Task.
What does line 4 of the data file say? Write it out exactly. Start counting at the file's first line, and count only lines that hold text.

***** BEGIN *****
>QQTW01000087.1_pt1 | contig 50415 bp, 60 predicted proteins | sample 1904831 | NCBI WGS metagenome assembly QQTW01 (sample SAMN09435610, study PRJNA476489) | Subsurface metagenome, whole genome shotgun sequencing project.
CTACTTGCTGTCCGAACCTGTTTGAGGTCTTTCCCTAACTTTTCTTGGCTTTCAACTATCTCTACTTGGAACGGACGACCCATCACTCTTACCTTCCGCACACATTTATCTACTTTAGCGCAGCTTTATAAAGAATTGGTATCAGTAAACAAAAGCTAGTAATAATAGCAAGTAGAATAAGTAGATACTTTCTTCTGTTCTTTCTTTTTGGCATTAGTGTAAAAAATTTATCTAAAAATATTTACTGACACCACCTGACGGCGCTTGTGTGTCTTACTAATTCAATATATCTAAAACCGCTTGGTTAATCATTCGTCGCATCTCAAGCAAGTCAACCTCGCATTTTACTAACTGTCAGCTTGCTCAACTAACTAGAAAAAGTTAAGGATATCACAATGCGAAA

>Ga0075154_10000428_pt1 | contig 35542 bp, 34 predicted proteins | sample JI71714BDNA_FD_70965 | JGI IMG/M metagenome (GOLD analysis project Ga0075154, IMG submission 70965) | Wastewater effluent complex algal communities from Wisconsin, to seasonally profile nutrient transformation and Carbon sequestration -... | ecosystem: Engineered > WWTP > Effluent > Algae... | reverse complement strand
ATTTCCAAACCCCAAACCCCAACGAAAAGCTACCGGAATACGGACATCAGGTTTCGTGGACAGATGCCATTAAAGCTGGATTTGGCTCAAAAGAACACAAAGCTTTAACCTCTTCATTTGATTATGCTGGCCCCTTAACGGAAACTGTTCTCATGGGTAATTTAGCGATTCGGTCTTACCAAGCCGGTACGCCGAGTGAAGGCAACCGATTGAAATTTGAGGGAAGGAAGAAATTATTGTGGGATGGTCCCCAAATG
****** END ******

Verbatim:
ATTTCCAAACCCCAAACCCCAACGAAAAGCTACCGGAATACGGACATCAGGTTTCGTGGACAGATGCCATTAAAGCTGGATTTGGCTCAAAAGAACACAAAGCTTTAACCTCTTCATTTGATTATGCTGGCCCCTTAACGGAAACTGTTCTCATGGGTAATTTAGCGATTCGGTCTTACCAAGCCGGTACGCCGAGTGAAGGCAACCGATTGAAATTTGAGGGAAGGAAGAAATTATTGTGGGATGGTCCCCAAATG